Following up on my previous question, I asked if there will be any new factions included in the game as a whole. The game currently includes four factions: Chaos, Eldar, Imperium and Orcs. “Of course, our goal would be to make all the factions available in Battlefleet Gothic,” Roman said, “but this is something I can’t promise. It all depends on the game’s success.”

Romain had a similar response when I asked if the game will be released to consoles along with PC: though he never says never, for now the game’s only coming out for PC.

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Chaotic Battles

Romain went on to describe the intricacies of the single player campaign, saying “All of the battles, of course, will occur in space, but we have a lot of different missions during the campaigns. We have special scripted missions with special rules. We have also a lot of different objectives that may happen during the campaign… for example, you have a mission where you have to escort the convoy. You have also planetary assault, you have [a] mission where you have to assault a space stations, you have [a] mission where you have to retrieve some secret data on a specific ship, you have [an] assassination mission where you have to destroy a target ship. We also have some [bosses]… in the game. I don’t want to say anything more about the different bosses that you may find in the game because it will spoil the pleasure.”

The combat in the single player campaign is basically the same as in multiplayer, he said. “It’s a RTS where you don’t have to build units during the mission, you already have your armies just like in a Total War mission, for example,” Romain explained. “You will have to deal with your assets, so it will mostly [depend] on how you are able to make quick and smart maneuvers using your skills in the best way possible, using the environment, before the start of the mission, [selecting] a fleet that fits with the objective. For example, in a mission that requires your ship to be very fast and very maneuverable, it will be better to take small ships. Instead of this, with missions where you have to destroy a space station or lead a planetary assault, you’ll have to get a strong ship… like a battle ship or battle cruiser or something like this.”

Romain went on to describe the mechanics of the campaign. “The most important part is that our campaign will combine turn-based mechanics,” he said, “which is something that’s cool because the mission is quite fast, it’s very engaging, so when you get on the campaign map you have the time to set all your fleets. I think this is something that’s really important in the campaign is that all the damage you take on the ship will be permanent, you’ll have to repair the damage. Also, when you lose the ship you lose it forever, so you have to be really careful [about] managing your ships during battle. There [are] lot of options, also, for ship personalization. You will be able to buy upgrades for your ships, new skills, upgrading the crew… so there’s a lot of possibility for upgrading your ships in the campaigns.”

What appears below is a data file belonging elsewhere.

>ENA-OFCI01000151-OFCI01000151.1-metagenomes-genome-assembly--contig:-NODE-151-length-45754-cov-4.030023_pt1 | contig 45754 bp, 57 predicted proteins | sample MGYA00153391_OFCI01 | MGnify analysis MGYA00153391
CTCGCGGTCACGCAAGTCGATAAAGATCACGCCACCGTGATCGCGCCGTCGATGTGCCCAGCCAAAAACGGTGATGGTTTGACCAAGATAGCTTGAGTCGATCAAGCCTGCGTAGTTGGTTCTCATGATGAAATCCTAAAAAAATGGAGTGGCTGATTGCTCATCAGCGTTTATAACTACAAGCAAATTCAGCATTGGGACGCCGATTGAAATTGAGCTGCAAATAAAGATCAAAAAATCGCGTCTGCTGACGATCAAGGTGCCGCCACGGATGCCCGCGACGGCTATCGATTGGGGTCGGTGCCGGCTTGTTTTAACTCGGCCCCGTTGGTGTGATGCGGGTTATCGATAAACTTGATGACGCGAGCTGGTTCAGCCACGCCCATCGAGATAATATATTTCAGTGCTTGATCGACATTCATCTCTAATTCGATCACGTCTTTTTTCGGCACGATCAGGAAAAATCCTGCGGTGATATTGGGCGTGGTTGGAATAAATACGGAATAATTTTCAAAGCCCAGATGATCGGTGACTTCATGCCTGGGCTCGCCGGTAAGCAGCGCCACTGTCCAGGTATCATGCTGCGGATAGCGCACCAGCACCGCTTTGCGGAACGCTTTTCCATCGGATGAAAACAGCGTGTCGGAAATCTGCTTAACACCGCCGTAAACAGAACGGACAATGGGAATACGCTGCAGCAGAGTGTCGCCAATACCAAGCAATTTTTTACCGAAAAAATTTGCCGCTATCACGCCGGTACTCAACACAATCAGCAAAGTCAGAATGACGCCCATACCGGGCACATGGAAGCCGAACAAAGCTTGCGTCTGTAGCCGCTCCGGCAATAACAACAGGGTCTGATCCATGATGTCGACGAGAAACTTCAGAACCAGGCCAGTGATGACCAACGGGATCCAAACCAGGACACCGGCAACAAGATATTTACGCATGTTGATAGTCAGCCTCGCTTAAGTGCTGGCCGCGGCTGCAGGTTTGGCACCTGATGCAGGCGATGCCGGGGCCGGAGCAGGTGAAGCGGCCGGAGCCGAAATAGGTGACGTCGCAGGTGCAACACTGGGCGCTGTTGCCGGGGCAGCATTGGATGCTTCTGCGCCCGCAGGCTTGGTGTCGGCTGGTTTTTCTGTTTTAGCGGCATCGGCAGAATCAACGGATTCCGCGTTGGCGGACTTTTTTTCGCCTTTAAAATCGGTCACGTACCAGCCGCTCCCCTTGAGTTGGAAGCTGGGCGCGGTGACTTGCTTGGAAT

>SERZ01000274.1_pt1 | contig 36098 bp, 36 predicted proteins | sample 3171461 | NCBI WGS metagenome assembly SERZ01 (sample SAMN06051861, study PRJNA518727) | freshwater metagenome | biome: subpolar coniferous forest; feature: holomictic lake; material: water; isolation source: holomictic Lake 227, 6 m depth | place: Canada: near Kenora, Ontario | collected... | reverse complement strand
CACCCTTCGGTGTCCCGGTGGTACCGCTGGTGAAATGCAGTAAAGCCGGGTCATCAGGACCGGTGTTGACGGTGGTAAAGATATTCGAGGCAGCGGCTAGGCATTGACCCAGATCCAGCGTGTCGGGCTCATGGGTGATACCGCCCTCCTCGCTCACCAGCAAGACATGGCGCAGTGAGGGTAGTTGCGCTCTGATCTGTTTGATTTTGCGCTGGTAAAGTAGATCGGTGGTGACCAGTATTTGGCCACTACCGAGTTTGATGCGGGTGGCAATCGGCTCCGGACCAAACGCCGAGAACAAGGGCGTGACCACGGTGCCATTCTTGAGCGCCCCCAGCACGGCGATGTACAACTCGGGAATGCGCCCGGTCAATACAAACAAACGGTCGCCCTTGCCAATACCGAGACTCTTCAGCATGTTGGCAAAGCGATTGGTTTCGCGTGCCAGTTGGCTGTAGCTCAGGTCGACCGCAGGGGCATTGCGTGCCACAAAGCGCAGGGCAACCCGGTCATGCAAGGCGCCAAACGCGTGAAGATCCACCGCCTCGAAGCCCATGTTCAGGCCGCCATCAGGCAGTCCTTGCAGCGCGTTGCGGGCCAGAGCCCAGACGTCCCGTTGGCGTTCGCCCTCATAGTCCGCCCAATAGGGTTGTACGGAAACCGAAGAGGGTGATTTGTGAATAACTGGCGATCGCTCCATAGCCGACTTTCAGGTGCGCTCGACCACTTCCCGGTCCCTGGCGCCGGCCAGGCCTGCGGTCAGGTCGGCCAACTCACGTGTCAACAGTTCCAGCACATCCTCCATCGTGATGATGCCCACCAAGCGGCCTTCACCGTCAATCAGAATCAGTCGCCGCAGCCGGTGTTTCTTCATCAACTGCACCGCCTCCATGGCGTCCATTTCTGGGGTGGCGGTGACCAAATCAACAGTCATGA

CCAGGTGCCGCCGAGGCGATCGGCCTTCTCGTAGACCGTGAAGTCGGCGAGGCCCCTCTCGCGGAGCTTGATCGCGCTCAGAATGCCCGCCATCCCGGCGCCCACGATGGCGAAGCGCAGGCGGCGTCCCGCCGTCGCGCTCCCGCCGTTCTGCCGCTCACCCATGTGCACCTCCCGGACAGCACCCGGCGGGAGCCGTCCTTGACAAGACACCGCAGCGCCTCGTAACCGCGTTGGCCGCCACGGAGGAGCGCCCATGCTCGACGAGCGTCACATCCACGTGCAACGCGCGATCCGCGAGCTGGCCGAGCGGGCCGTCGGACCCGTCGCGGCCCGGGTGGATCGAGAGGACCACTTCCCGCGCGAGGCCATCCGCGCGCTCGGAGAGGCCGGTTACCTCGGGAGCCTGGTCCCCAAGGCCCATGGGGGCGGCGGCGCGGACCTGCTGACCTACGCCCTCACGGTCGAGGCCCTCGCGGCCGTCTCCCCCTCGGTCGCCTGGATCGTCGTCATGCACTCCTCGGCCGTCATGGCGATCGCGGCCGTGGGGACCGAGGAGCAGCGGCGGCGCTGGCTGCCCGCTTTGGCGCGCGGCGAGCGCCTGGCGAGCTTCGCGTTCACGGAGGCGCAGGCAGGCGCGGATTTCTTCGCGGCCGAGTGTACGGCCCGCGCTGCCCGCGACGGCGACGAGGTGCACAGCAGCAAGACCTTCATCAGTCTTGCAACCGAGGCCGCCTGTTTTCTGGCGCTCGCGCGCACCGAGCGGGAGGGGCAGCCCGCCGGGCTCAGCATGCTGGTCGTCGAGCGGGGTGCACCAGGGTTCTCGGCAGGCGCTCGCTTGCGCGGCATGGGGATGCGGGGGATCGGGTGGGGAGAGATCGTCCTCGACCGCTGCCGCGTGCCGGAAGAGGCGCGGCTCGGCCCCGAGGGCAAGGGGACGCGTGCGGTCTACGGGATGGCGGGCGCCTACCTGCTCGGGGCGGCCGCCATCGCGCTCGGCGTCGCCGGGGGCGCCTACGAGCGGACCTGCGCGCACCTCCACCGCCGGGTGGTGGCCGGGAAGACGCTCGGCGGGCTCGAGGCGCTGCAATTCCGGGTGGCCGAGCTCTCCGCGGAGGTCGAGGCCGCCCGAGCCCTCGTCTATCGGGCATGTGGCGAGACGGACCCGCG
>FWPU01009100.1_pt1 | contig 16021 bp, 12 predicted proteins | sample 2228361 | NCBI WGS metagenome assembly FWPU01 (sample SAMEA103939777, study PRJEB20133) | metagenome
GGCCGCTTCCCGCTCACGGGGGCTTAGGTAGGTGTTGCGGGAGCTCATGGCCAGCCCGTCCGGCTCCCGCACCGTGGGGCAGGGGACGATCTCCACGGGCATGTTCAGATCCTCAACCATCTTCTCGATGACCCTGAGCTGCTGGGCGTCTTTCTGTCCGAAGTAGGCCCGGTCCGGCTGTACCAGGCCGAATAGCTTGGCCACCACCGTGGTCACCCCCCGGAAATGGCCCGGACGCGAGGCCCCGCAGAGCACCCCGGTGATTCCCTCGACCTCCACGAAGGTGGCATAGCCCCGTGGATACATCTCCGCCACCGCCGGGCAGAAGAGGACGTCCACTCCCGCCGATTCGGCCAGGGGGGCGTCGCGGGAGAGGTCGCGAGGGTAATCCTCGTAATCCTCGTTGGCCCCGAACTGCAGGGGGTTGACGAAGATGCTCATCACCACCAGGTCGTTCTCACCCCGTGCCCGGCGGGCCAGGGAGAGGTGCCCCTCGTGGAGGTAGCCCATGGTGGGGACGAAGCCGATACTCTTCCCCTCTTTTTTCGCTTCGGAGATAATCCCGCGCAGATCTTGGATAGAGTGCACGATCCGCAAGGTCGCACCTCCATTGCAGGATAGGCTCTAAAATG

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Tindalos has received positive reception toward Battlefleet Gothic: Armada. “The response of the community was very good,” Romain explained. “In fact, all the trailers we made for the game [have gotten a] very nice reception from the players.”

Romain went on to explain their particular position via-a-vis the fanbase dedicated to the 40K universe and board game. “We are quite excited about this, but we have also a lot of [caution] that comes from the player, because we know that Battlefleet Gothic is licensed, that many players really, really, really love it. It’s a strong license in the 40K universe. The game is no longer [continued] by Games Workshop, so a lot of players, with this game, [felt] like it was a sort of messiah. So far, the reception [from] the community is very good.”

Indeed, Tindalos appears to feel the weight of their position especially because they’re located in France: “In France, we have an amazing and big – the [largest] in the world, in fact – community of Battlefleet Gothic players of the board game.”

Based on what we’ve seen so far, I’d like to think these fans will be pretty pleased.